14.3.2. Real world issues

14.4. Summary

Part 4 Java 3D framework and examples

15. Why a framework?

15.1. Approach

15.1.1. Stick to the basics (when possible)

15.1.2. Sun utilities

15.1.3. Application utilities

15.1.4. Progression of examples

15.1.5. Javadoc and UML

15.2. Software organization

15.3. Running the examples

15.4. Design patterns

15.4.1. Event model generalities

15.4.2. Event model specifics

15.4.3. Building blocks

15.4.4. Splitters

15.4.5. Triggers

15.4.6. Filters

15.4.7. Mappers

15.4.8. Plug-ins

15.5. Convenience

15.6. Optimization

15.6.1. Garbage collection

15.6.2. Many small building blocks

15.6.3. Dragging, keying, and picking

15.6.4. Double versus float

15.6.5. Capabilities and compiling

15.7. Summary

16. Framework utilities

16.1. Test objects

16.1.1. Shapes

16.1.2. Lights

16.2. Application spaces

16.2.1. AppWorld class

16.2.2. AppViewclass

16.2.3. AppDisplay class

16.2.4. Example: SimpleApp

16.3. Other utilities

16.3.1. Building blocks

16.3.2. Display printing

16.3.3. Debug class

16.3.4. Assert class

16.3.5. ModelLoader class

16.4. Summary

17. Control basics

17.1. Input sensors

17.1.1. Input class

17.1.2. InputSensor class

17.1.3. MouseDragSensor class

17.1.4. KeyboardArrowSensor class

17.1.5. MouseMoveSensor class

17.1.6. KeyboardModifierSensor class

17.1.7. Example: InputSensors

17.2. Input enabling

17.2.1. InputModifierTrigger class

17.2.2. Enable classes

17.2.3. EnableInputDragFilter class

17.2.4. Example: InputEnabling

17.3. Input filtering

17.3.1. Framework

17.3.2. Example: InputFilters

17.4. Summary

18. Control actuation

18.1. Target actuation

18.1.1. Actuator class

18.1.2. Outer and inner plug-ins

18.1.3. ActuatorPlugin Class

18.1.4. TGGeometryPlugin class

18.1.5. ActuatorPlugin Revisited

18.2. Basic coordinate mapping

18.2.1. Basic requirements

18.2.2. InputDragMapper class

18.2.3. InputDragMapperPlugin class

18.2.4. DirectInputDragPlugin Class

18.2.5. InputDragMapper revisited

18.2.6. Example: Actuators

18.3. Actuator groups

18.3.1. GroupChain Class

18.3.2. ActuatorGroup class

18.3.3. ActuatorTransformGroup class

18.3.4. ActuatorTransformGroup subclasses

18.3.5. Example: ActuatorGroups

18.4. Summary

19. Control intuition

19.1. Object picking

19.1.1. PickEngine class

19.1.2. ObjectPickMapper class

19.1.3. OverEnableMapper class

19.1.4. Example: OverEnabling

19.2. Intuitive mapping

19.2.1. Source and target spaces

19.2.2. Control chain spaces

19.2.3. IntuitiveDragMapper class

19.2.4. SourceDragFilter class

19.2.5. SourceDragMapper class

19.3. Display-relative mapping

19.3.1. DrmDragPlugin class

19.3.2. Example: DrmMapping

19.4. World-relative mapping WRM

19.4.1. WrmDragPlugin class

19.4.2. QuasiWrmDragPlugin class

19.4.3. PseudoWrmDragPlugin class

19.4.4. Example: WrmMapping

19.5. Summary

20. Feedback

20.1. Interaction feedback

20.1.1. FeedbackTarget interface

20.1.2. MultiShape class

20.1.3. MultiShape subclasses

20.1.4. FeedbackTrigger class

20.1.5. FeedbackTrigger subclasses

20.1.6. Example: MultiShaping

20.2. Interaction management

20.2.1. FeedbackManager class

20.2.2. FeedbackMinion class

20.2.3. FeedbackManager subclasses

20.2.4. FeedbackGroupManager class

20.2.5. Example: TargetSelecting

20.3. Feedback elements

20.3.1. TextureShape class

20.3.2. TextureShape subclasses

20.3.3. SoundEffect Class

20.3.4. Example: TargetDecorating

20.4. Summary

21. Visualization

21.1. Change detection

21.1.1. Change poster model

21.1.2. ChangePoster class

21.2. World space techniques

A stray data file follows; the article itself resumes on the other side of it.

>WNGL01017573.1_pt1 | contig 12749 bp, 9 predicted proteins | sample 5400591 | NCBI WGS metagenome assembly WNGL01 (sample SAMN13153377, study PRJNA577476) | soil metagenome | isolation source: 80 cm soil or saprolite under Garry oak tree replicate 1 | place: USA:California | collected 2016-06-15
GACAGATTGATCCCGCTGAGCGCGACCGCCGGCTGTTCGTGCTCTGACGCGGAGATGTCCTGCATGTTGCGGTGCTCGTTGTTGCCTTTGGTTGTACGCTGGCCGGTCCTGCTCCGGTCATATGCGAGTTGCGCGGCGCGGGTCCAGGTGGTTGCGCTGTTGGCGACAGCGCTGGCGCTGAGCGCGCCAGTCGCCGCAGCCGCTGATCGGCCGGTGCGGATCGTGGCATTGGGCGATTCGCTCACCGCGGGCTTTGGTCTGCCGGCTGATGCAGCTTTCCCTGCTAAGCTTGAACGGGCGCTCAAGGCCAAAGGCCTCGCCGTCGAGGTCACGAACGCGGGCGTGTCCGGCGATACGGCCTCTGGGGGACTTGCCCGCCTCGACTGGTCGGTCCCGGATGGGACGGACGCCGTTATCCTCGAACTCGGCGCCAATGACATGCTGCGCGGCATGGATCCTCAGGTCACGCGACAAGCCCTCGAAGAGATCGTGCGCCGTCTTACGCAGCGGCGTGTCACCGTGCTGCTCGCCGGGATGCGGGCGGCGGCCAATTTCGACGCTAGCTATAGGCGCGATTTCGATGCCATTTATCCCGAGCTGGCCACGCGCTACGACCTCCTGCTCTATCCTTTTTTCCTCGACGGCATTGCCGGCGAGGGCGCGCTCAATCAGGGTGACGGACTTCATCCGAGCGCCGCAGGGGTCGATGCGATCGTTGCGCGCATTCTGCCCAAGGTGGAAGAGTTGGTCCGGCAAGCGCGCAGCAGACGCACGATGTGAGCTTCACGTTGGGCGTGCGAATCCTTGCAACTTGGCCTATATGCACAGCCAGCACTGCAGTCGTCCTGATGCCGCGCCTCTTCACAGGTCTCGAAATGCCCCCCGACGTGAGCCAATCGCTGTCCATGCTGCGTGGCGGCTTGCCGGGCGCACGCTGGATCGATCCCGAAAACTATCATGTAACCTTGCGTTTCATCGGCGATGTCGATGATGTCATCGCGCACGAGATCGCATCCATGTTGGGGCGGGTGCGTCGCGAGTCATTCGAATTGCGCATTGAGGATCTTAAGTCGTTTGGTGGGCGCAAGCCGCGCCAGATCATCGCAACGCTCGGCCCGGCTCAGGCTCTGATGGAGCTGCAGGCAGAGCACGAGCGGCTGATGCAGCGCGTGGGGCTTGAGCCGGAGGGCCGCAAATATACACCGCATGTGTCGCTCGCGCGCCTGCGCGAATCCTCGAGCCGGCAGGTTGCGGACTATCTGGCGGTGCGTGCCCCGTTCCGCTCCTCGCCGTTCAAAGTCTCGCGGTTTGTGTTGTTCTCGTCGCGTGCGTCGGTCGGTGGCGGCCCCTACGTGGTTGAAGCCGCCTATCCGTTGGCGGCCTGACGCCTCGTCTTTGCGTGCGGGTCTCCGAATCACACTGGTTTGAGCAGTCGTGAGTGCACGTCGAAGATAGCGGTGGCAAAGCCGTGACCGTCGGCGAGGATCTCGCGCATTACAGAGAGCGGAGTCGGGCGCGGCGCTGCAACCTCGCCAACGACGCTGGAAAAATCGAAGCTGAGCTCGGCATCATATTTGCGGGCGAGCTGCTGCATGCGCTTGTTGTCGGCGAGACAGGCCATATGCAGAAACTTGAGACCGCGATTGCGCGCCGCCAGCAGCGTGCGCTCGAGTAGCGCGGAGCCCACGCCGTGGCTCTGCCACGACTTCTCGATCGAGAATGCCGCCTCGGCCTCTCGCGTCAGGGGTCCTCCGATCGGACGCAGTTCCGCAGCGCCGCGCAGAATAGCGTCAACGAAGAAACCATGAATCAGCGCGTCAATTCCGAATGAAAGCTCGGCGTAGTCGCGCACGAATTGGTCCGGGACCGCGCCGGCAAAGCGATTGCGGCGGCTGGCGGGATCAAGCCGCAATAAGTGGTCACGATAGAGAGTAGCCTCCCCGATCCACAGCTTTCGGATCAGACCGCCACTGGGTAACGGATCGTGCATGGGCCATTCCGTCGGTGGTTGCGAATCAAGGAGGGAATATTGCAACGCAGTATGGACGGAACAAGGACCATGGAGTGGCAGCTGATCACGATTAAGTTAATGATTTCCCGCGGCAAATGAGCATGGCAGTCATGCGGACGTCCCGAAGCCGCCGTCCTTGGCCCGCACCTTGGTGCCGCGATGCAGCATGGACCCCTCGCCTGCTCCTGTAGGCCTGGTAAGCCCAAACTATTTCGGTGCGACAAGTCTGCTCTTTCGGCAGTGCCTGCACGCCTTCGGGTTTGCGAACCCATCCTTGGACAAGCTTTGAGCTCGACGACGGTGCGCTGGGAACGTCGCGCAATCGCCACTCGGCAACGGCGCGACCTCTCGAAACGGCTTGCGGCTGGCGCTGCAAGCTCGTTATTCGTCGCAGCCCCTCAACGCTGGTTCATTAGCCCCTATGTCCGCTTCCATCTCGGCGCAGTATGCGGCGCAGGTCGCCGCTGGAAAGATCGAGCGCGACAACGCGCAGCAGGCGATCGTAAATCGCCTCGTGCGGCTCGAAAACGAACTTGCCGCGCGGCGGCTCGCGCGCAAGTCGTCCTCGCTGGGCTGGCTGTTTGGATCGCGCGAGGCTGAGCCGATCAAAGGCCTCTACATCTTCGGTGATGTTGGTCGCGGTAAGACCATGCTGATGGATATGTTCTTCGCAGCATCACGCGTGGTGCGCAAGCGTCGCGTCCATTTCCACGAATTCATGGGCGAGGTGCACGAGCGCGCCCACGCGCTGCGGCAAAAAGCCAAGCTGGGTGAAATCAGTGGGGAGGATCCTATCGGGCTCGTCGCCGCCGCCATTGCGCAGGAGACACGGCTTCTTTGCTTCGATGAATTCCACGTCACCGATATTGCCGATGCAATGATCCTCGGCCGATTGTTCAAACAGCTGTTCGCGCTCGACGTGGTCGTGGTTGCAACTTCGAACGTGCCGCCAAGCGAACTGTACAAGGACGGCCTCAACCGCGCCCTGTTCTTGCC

21.2.1. World space classes

21.2.2. Example: DisplayFacing

21.2.3. Example: ConstantSizing

21.2.4. Example: WorldOverlaying

21.2.5. Example: PerfectOverlaying

21.3. Display space techniques

21.3.1. Display space classes

21.3.2. Example: DisplayOverlaying

21.4. Multiple displays

21.4.1. Example: MultiDisplaying

21.5. Summary

22. Manipulation

22.1. Passive feelers

22.1.1. Passive feeler classes

22.1.2. Bounding box utilities

22.1.3. Example: PassiveFeeling

22.2. Manipulation personae

22.2.1. A Better Way

22.2.2. Example: SecondPerson

22.2.3. Example: ThirdPerson

22.3. Summary 475

23. Access

23.1. Java 3D and Swing

23.1.1. FancyApp classes

23.1.2. Example: FancyApp

23.2. Java 3D and DnD

23.2.1. DndApp classes

23.2.2. Example: DndApp

23.3. Summary

24. Wrap-up

24.1. Hindsight is perfect

24.1.1. Event model

24.1.2. Event routing

24.1.3. Feedback model

24.1.4. Input sensors

24.2. The software

glossary

index

About the book

This book provides an extensive conceptual framework for 3D user interface techniques, and an in-depth introduction to user interface support in the Java 3D API, including such topics as picking, collision, and drag-and-drop. Many of the techniques are demonstrated in a Java 3D software framework included with the book, which also provides developers with many general-purpose building blocks for constructing their own user interfaces.

Applications and their use of 3D are approached realistically. The book is geared towards sophisticated user interfaces for the "everyday user" who doesn't have a lot of time to learn another application—much less a complicated one—and an everyday computer system without exotic devices like head mounted displays and data gloves. Perhaps the best description of this book is: "A roadmap from Java 3D to 'Swing 3D'."

Translation rights for 3D User Interfaces with Java 3D have been granted for Korea. If you are interested in learning where to buy this book in a language other than English, please inquire at your local bookseller.

About the author

Jon Barrilleaux is a consultant specializing in the application of 3D graphics, imaging, and virtual reality to solving real world problems. He has over 20 years experience in software development, R&D, and project management, including 14 years in 3D graphics, imaging, and information processing, and 6 years in virtual reality, augmented reality, and computer simulation. He has been involved in numerous projects to develop 2D and 3D user interfaces for research, training, electronic library, product configuration, e-commerce, and end-user applications. Barrilleaux has B.S. and M.S. degrees in Electrical Engineering from Rice University, TX.